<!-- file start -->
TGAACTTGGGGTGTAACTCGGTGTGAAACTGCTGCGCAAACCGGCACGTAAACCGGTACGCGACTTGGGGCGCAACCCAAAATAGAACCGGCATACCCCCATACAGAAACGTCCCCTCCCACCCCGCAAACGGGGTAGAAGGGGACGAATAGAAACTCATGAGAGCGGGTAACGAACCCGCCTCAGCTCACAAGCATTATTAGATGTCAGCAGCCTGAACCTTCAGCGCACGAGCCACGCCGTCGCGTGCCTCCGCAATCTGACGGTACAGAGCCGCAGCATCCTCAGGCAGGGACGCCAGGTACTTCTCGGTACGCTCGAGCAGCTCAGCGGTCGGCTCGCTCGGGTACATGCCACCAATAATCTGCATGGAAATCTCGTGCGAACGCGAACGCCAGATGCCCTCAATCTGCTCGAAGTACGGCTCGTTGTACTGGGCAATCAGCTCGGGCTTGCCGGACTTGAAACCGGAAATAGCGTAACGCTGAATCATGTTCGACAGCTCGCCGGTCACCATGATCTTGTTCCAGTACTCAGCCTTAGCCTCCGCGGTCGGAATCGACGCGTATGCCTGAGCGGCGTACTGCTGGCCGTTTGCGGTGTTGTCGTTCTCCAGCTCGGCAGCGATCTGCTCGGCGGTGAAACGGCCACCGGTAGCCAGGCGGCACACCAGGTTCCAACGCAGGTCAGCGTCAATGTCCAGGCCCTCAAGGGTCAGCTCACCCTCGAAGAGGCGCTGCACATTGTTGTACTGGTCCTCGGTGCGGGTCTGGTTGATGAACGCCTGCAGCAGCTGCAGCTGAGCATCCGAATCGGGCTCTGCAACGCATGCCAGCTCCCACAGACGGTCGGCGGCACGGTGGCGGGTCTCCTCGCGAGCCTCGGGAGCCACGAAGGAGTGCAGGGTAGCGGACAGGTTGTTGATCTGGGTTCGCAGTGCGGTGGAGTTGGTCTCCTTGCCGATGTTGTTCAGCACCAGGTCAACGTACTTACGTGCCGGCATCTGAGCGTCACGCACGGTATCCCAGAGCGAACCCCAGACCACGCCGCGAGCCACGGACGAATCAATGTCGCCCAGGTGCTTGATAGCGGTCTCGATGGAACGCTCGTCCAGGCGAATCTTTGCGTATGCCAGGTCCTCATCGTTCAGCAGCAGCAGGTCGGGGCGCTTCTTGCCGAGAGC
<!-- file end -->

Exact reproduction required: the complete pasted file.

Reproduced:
TGAACTTGGGGTGTAACTCGGTGTGAAACTGCTGCGCAAACCGGCACGTAAACCGGTACGCGACTTGGGGCGCAACCCAAAATAGAACCGGCATACCCCCATACAGAAACGTCCCCTCCCACCCCGCAAACGGGGTAGAAGGGGACGAATAGAAACTCATGAGAGCGGGTAACGAACCCGCCTCAGCTCACAAGCATTATTAGATGTCAGCAGCCTGAACCTTCAGCGCACGAGCCACGCCGTCGCGTGCCTCCGCAATCTGACGGTACAGAGCCGCAGCATCCTCAGGCAGGGACGCCAGGTACTTCTCGGTACGCTCGAGCAGCTCAGCGGTCGGCTCGCTCGGGTACATGCCACCAATAATCTGCATGGAAATCTCGTGCGAACGCGAACGCCAGATGCCCTCAATCTGCTCGAAGTACGGCTCGTTGTACTGGGCAATCAGCTCGGGCTTGCCGGACTTGAAACCGGAAATAGCGTAACGCTGAATCATGTTCGACAGCTCGCCGGTCACCATGATCTTGTTCCAGTACTCAGCCTTAGCCTCCGCGGTCGGAATCGACGCGTATGCCTGAGCGGCGTACTGCTGGCCGTTTGCGGTGTTGTCGTTCTCCAGCTCGGCAGCGATCTGCTCGGCGGTGAAACGGCCACCGGTAGCCAGGCGGCACACCAGGTTCCAACGCAGGTCAGCGTCAATGTCCAGGCCCTCAAGGGTCAGCTCACCCTCGAAGAGGCGCTGCACATTGTTGTACTGGTCCTCGGTGCGGGTCTGGTTGATGAACGCCTGCAGCAGCTGCAGCTGAGCATCCGAATCGGGCTCTGCAACGCATGCCAGCTCCCACAGACGGTCGGCGGCACGGTGGCGGGTCTCCTCGCGAGCCTCGGGAGCCACGAAGGAGTGCAGGGTAGCGGACAGGTTGTTGATCTGGGTTCGCAGTGCGGTGGAGTTGGTCTCCTTGCCGATGTTGTTCAGCACCAGGTCAACGTACTTACGTGCCGGCATCTGAGCGTCACGCACGGTATCCCAGAGCGAACCCCAGACCACGCCGCGAGCCACGGACGAATCAATGTCGCCCAGGTGCTTGATAGCGGTCTCGATGGAACGCTCGTCCAGGCGAATCTTTGCGTATGCCAGGTCCTCATCGTTCAGCAGCAGCAGGTCGGGGCGCTTCTTGCCGAGAGC